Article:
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  • A quaint story of a once famous opera diva now reduced to tending livestock out of a tumble-down shack, The Goose Woman plays better on the page than on the screen -- but Louise Dresser in the title role is fantastic. The primary themes of mother-love and redemption take precious sweet time to manifest dramatically, but the film's central relationship between Dresser's Mary Holmes and her occasionally vapid but generally well-meaning son Gerald (played by Jack Pickford) is ignited by the knowledge that Holmes (previously known by the more appropriately grandiose moniker of Marie de Nardi) gave up her singing career due to a scandalous pregnancy that resulted in the illegitimate birth of her son. The bitter woman resents her offspring passionately (in one standout scene, he accidentally destroys the only existent recording of his mother's voice -- a painful and poignant moment that resonates with symbolic subtext) but must come to her senses when her own flights of fancy implicate him in a murder he did not commit. Dresser, who is given a transmogrifying makeover midway through the proceedings, has a delicious role into which she can sink her teeth, but the sluggish pacing of the action and the obviousness of the outcome add up to a pretty mixed bag.
  • Well Kevin Brownlow was right again.... this is an excellent film with a magnificent performance by Louise Dresser as the goose woman, a once-famous opera singer who is forced to retire from public life. She lives on a filthy, and I mean FILTHY, goose farm and is estranged from her son (Jack Pickford) who is in love with a young actress (Constance Bennett). When a murder occurs near the goose farm, Dresser tells the police what she witnessed (but did she?) in order to see her name in the headlines once again. She's not a reliable witness but gets a major makeover and revels in her new fame until the murder case goes wrong.

    Dresser is best remembered for playing Catherine the Great in Valentino's THE EAGLE.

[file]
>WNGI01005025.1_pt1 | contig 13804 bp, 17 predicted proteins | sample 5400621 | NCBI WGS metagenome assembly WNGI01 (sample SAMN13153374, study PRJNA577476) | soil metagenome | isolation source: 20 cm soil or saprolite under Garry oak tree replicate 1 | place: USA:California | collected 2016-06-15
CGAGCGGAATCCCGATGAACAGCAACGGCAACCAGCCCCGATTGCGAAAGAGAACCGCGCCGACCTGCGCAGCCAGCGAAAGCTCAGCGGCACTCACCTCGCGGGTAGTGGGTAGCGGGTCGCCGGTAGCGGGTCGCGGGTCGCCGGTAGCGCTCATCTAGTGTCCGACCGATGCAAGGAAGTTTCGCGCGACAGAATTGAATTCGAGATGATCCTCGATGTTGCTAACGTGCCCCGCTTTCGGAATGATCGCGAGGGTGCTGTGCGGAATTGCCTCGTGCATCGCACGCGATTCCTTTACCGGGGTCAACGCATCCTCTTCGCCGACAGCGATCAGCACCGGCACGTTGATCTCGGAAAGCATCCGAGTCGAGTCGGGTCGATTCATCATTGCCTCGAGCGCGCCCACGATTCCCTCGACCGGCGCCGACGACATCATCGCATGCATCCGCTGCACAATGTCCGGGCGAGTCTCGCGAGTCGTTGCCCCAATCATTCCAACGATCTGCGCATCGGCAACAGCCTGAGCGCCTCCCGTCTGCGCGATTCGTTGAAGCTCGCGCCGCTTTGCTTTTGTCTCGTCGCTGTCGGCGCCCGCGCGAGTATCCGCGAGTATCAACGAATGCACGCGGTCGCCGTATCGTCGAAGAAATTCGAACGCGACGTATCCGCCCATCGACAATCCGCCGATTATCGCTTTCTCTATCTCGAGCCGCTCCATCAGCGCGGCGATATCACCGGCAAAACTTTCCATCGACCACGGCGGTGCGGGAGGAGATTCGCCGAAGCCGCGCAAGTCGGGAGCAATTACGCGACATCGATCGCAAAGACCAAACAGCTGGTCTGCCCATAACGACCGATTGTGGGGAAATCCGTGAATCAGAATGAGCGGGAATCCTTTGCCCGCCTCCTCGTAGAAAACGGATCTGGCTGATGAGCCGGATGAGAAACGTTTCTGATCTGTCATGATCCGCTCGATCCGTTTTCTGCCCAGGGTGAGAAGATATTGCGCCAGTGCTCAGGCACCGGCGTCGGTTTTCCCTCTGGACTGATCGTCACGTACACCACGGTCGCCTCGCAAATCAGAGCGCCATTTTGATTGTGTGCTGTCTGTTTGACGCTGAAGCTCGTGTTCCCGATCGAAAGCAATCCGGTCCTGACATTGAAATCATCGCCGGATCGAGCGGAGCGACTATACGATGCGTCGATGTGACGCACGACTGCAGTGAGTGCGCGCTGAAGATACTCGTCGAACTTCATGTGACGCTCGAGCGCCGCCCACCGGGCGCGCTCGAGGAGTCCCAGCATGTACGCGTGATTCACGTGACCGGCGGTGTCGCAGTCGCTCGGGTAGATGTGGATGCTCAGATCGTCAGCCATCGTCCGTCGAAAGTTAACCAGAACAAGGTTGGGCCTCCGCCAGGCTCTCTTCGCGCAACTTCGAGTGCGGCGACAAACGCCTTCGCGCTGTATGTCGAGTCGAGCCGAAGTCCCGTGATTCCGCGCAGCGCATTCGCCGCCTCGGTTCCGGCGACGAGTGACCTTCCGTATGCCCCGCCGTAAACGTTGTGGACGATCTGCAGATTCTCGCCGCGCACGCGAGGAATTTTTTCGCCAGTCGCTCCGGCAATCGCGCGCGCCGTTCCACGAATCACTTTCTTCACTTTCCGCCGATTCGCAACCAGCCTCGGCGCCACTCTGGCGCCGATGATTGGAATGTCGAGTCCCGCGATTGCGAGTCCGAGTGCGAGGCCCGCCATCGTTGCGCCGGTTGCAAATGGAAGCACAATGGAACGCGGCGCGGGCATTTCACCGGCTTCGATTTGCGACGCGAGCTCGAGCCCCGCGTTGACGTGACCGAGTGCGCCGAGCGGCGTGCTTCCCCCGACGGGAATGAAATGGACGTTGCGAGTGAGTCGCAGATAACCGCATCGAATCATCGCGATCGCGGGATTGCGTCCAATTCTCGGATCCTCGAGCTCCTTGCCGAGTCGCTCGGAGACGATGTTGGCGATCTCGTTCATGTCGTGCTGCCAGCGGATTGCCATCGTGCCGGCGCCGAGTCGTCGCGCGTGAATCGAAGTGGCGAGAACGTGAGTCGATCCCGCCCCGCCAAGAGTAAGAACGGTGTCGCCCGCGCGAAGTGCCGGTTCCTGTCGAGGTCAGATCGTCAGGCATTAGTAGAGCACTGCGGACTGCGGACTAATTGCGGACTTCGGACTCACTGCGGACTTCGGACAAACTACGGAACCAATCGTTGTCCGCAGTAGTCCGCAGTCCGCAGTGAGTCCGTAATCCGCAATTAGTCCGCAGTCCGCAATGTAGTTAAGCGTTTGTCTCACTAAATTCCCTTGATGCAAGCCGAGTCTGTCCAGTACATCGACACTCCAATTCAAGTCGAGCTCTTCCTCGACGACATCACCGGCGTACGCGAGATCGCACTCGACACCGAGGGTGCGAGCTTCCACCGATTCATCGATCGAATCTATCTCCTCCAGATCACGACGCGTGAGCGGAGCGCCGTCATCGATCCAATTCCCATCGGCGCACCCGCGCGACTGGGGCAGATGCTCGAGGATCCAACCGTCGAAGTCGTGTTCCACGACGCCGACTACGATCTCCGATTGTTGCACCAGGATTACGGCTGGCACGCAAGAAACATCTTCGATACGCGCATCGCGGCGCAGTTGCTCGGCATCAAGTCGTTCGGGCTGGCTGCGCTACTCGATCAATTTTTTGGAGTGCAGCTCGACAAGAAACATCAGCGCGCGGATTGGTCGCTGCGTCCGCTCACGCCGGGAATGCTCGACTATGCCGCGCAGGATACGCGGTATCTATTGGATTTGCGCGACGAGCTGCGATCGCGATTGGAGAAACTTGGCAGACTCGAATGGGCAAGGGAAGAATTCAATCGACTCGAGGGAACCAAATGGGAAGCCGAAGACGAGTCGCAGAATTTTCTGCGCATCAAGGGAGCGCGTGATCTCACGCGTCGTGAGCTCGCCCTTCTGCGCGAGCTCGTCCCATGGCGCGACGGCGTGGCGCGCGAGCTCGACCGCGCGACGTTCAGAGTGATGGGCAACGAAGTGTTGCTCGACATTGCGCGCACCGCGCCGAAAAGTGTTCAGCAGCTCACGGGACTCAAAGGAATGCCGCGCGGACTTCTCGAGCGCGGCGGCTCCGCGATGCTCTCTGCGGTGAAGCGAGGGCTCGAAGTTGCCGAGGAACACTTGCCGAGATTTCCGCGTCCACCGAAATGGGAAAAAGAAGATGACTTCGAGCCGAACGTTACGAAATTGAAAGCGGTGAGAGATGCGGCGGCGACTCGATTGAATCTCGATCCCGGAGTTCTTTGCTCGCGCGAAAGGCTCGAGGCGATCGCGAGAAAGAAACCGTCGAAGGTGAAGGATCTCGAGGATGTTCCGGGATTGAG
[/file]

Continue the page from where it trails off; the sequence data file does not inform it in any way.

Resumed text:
• I saw this film at the San Francisco Silent Film Festival last summer and it was simply great. The print was clear and bright and the live piano accompaniment by Steven Horne was wonderful! Louise Dresser and Jack Pickford are both at the top of their games and this early glimpse of Constance Bennett is delightful; she's a great beauty. I decided to watch the movie again. I ordered it from Netflix which leads me to this writing. This particular release was by an outfit called Televista. The print was horrible and the music was so distracting I actually hit the mute button. I hope that a new DVD version of the restored print is released soon as this film is worthy of inclusion in any silent film collection. It is also worth noting that when The Goose Woman was screened at the SFSFF, Kevin Brownlow told the audience that this was the first silent film he discovered in a junk store as a youth and after watching it he said he thought that if there were other American films of this quality out there, it wouldn't be too much a task to dedicate one's life to finding them - which, of course, is what he's done. He also said that he used this film as an entrée to meeting Mary Pickford because she expressed an interest in seeing her brother Jack again. And subsequently we have Mr. Brownlow to thank for many fine works about Ms. Pickford. I would add one goof of interest to the antique car set. A title card tells us that Gerald Holmes (Jack Pickford) has just made the first payment on a new car (a Model T Ford laden with accessories). He displays a folder entitled "The Ford Weekly Payment Plan." This plan was actually a savings plan, not a time-installment plan. Delivery of the car was not made until all payments had been made. Not a big deal, but interesting that they got that wrong. Or maybe I'm just showing off a bit! Find a good print of The Goose Woman and you'll certainly enjoy it.